The Bureau of Land Management’s Wild Horse and Burro Program is broken. Since inception of the program, the BLM has removed approximately 270,000 wild horses and burros from our public lands, without any significant use of fertility control tools, and without a plan to ensure the long-term viability and humane treatment of wild horses and burros.
For many years, BLM and equine advocates have been locked in a continuing cycle of ever-increasing removals, more and more horses warehoused in holding facilities (and the associated rising costs), and a political and policy stalemate between stakeholders – with no solutions in sight. Meanwhile wild horse and burro populations have grown — as have political tensions surrounding the program — and to date because no viable solutions have been presented to Congress — we are looking at a future in which the BLM will likely to be directed by Congress to sell wild horse and burros without limitation, or destroy “excess” wild horses and burros.
Three years ago the HSUS, HSLF and its allies decided enough was enough, and started to work cooperatively with other stakeholders on a simple goal – find a responsible way forward. Today, we are announcing our support for a landmark proposal for the care of America’s wild horses and burros.
Working in concert with other animal welfare, wild horse advocacy, conservation and rangeland management stakeholders, we have developed a proposal for the non-lethal and humane care of wild horses and burros, with four key elements:
- Comprehensive large-scale application of proven, safe and humane fertility control strategies to help stabilize wild horse and burro populations on the range and to slow population growth.
- Targeted gathers of horses and burros in densely populated areas that cannot sustain large numbers of animals, to protect horses and burros from forage and water shortages, lower populations, and facilitate non-lethal fertility control and population control efforts.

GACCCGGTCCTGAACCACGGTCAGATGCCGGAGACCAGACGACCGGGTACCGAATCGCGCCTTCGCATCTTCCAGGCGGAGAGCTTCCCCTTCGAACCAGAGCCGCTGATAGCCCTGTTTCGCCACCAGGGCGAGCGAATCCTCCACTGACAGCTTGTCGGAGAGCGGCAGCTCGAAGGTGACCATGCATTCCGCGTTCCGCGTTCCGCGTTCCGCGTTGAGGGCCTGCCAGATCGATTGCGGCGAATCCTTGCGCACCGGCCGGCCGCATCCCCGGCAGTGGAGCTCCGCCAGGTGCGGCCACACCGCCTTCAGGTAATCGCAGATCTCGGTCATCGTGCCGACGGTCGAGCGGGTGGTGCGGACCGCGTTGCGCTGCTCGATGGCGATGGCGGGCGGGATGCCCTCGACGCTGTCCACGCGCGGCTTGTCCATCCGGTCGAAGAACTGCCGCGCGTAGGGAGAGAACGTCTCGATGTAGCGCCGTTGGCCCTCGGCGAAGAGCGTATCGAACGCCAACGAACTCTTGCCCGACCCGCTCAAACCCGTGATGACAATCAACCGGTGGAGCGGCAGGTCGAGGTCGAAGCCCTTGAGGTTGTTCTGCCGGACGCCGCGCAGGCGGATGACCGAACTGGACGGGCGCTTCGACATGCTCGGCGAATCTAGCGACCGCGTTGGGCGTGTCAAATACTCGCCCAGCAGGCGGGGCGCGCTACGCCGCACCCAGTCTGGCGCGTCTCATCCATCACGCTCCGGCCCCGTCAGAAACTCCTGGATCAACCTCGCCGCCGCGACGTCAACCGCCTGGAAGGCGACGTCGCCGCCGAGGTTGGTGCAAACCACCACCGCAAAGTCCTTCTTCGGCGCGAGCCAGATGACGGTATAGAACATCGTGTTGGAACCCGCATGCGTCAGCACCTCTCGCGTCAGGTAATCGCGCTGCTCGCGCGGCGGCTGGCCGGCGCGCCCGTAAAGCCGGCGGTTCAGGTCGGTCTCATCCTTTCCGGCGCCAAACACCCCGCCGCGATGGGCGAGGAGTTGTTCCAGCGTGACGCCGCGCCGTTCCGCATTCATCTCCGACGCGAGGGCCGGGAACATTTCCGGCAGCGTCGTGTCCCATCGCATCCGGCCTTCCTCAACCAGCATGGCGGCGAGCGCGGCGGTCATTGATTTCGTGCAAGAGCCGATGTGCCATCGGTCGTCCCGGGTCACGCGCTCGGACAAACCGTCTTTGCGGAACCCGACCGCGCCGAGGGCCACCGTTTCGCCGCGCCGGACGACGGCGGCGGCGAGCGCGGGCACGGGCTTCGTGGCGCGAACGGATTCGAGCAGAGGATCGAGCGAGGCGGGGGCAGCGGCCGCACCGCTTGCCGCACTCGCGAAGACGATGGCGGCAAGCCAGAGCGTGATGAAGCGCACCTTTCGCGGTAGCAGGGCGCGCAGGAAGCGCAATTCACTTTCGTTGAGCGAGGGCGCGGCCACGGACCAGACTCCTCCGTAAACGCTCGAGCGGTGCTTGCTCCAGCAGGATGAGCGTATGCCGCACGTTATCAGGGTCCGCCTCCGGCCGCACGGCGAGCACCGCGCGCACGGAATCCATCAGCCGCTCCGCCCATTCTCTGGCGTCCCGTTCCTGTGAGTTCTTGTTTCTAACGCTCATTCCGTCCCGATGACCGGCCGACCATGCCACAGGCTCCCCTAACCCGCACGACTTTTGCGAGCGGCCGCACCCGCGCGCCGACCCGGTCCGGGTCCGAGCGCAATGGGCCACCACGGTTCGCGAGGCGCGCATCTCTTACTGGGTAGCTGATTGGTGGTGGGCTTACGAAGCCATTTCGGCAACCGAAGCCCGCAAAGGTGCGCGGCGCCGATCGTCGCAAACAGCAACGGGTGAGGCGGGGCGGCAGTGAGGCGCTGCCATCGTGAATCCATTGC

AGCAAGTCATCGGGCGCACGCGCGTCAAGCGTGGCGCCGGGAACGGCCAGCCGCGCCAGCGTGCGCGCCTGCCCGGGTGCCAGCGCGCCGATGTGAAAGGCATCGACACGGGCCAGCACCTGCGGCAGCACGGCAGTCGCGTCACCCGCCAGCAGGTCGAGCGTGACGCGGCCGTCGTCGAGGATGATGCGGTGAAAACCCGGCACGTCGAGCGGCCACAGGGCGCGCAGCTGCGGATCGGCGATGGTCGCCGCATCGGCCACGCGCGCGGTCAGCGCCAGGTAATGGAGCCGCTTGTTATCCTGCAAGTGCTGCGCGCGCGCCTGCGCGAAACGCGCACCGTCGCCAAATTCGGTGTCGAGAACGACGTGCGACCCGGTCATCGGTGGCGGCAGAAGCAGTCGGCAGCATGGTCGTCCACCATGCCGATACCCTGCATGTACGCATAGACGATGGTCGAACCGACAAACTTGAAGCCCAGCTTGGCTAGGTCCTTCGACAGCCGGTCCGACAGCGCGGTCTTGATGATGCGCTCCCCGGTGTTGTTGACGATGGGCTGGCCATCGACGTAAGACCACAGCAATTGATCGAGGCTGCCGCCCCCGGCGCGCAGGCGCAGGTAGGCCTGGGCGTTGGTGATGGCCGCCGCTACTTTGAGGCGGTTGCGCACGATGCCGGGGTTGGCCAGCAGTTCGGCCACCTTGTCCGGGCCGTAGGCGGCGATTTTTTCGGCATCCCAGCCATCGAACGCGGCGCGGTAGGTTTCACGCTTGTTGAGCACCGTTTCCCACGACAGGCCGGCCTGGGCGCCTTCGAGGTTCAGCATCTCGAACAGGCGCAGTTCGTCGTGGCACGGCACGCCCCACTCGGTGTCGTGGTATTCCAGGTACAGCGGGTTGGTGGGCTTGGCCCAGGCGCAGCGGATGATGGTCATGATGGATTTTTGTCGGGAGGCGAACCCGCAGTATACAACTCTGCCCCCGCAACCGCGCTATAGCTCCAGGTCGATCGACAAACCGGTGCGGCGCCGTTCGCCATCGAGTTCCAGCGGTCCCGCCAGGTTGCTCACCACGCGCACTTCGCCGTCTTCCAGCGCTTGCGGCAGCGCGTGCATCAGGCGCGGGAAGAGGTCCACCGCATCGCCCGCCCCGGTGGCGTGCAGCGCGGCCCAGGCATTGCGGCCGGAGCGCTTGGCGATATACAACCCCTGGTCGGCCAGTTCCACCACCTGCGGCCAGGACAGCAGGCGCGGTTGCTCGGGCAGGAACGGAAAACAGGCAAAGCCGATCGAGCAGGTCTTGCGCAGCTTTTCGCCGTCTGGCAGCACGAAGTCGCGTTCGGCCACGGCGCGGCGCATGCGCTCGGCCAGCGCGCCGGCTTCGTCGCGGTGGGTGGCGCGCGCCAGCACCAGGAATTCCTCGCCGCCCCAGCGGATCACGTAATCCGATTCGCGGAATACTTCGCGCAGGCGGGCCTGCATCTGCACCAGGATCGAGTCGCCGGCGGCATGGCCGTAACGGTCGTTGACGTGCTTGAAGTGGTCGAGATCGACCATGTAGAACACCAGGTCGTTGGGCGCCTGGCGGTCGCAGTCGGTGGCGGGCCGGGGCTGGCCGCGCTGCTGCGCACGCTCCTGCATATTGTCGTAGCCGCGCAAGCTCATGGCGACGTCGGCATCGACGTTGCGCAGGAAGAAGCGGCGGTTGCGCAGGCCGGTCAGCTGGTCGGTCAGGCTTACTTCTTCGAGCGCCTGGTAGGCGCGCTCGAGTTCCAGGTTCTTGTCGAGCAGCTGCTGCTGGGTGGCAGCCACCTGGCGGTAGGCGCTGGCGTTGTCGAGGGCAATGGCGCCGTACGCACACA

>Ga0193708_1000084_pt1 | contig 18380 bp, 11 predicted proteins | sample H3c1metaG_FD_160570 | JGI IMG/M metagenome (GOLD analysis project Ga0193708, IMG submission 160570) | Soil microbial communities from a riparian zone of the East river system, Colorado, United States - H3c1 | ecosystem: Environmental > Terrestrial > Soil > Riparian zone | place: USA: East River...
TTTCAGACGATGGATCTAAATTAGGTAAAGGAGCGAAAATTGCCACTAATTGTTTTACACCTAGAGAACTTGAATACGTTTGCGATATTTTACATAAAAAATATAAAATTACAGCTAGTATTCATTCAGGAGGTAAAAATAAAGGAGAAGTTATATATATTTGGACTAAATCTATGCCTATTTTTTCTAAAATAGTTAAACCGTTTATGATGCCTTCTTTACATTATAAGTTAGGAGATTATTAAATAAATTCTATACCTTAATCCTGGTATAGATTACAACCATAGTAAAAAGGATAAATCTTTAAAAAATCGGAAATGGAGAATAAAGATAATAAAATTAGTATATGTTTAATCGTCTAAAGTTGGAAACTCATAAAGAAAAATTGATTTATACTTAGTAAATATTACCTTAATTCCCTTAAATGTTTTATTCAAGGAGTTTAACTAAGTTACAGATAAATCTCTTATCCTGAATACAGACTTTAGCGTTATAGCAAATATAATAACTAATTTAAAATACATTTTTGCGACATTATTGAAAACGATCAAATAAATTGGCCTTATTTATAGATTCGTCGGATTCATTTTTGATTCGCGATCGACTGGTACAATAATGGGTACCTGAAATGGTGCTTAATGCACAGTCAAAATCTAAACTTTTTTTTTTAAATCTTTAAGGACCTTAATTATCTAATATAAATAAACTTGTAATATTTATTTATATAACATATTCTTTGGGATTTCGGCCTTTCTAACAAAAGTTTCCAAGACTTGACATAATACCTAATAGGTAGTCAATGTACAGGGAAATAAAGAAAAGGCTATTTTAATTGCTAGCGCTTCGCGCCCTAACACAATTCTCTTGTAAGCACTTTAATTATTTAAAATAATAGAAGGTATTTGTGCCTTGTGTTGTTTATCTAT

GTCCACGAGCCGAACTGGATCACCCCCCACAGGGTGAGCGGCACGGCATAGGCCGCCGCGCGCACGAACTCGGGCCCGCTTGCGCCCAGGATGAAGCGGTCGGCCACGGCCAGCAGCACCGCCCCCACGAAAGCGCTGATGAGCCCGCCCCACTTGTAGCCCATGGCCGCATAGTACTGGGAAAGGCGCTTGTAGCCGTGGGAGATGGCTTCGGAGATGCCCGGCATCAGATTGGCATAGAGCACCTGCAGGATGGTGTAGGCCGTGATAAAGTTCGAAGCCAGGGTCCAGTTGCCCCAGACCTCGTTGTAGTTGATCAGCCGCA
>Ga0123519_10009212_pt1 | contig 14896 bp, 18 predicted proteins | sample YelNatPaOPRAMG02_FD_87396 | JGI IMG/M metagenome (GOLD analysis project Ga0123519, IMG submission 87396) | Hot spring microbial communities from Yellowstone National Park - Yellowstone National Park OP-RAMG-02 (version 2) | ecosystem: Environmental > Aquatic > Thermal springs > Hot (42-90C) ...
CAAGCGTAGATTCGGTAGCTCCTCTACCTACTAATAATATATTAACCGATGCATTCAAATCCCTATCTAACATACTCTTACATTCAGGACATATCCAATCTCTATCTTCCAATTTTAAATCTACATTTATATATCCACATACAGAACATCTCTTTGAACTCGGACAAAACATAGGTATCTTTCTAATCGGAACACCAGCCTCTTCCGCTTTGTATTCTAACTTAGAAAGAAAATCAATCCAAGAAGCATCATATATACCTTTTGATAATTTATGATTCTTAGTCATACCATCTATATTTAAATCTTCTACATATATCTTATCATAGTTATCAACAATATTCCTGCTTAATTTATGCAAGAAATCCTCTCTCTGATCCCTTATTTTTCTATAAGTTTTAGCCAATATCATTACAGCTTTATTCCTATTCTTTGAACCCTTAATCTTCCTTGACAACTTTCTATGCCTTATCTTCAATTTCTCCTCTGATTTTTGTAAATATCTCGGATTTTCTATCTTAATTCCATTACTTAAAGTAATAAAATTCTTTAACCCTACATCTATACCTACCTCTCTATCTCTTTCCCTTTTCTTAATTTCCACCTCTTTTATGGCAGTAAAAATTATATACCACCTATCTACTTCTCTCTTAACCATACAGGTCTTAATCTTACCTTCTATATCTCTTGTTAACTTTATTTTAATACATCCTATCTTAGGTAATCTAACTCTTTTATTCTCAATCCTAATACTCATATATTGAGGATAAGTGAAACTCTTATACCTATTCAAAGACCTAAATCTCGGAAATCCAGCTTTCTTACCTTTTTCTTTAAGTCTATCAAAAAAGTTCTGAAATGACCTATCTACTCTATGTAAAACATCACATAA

- Relocate horses and burros in short-term holding facilities, and those taken off the range, to large cost-effective, humane pasture facilities that provide a free-roaming environment for wild horses and burros.
- Promoting the adoption of wild horses and burros into good homes to improve the lives of currently warehoused horses and burros, reduce the total cost of the program, and redirect funds to long-term strategies for the care and sustainability of horse and burro populations.
This proposal represents an entirely new, humane and comprehensive approach to wild horse and burro management–combining a number of techniques currently in use with new and innovative approaches into a larger framework for humane long-term care and rehoming of horses and burros.
One thing the proposal doesn’t include? The destruction or unlimited sale of healthy wild horses and burros. Although this proposal requires some interventions for horses that the humane community has fought in the past, the comprehensive plan, as a whole, is the best path forward to protect America’s horses from an ineffective status quo.
Fighting the big fights to protect all animals requires more than just objecting and opposing inhumane treatment of animals. It requires creative action to change the status quo. And this includes working with people from many different backgrounds and interests to find real-world solutions for animals. We’ve taken that approach here, as we have done in the past for other many other animals on many occasions.
It wasn’t easy to get here, but it is the very best pathway forward. We all want to see healthy herds of wild horses and burros on the range in perpetuity, and we firmly believe something must be done now to prevent the suffering of horses and burros in the future. Working together we have broken the stalemate and presented to Congress a cooperative solution that focuses on the non-lethal and humane care of wild horses and burros, and also ensures the long-term protection of wild horses and burros and our western rangelands. Now we must call on Congress to fund this pathway forward to sustain these American icons for decades to come.
By Kitty Block and Sara Amundson
Sara Amundson is president of the Humane Society Legislative Fund.
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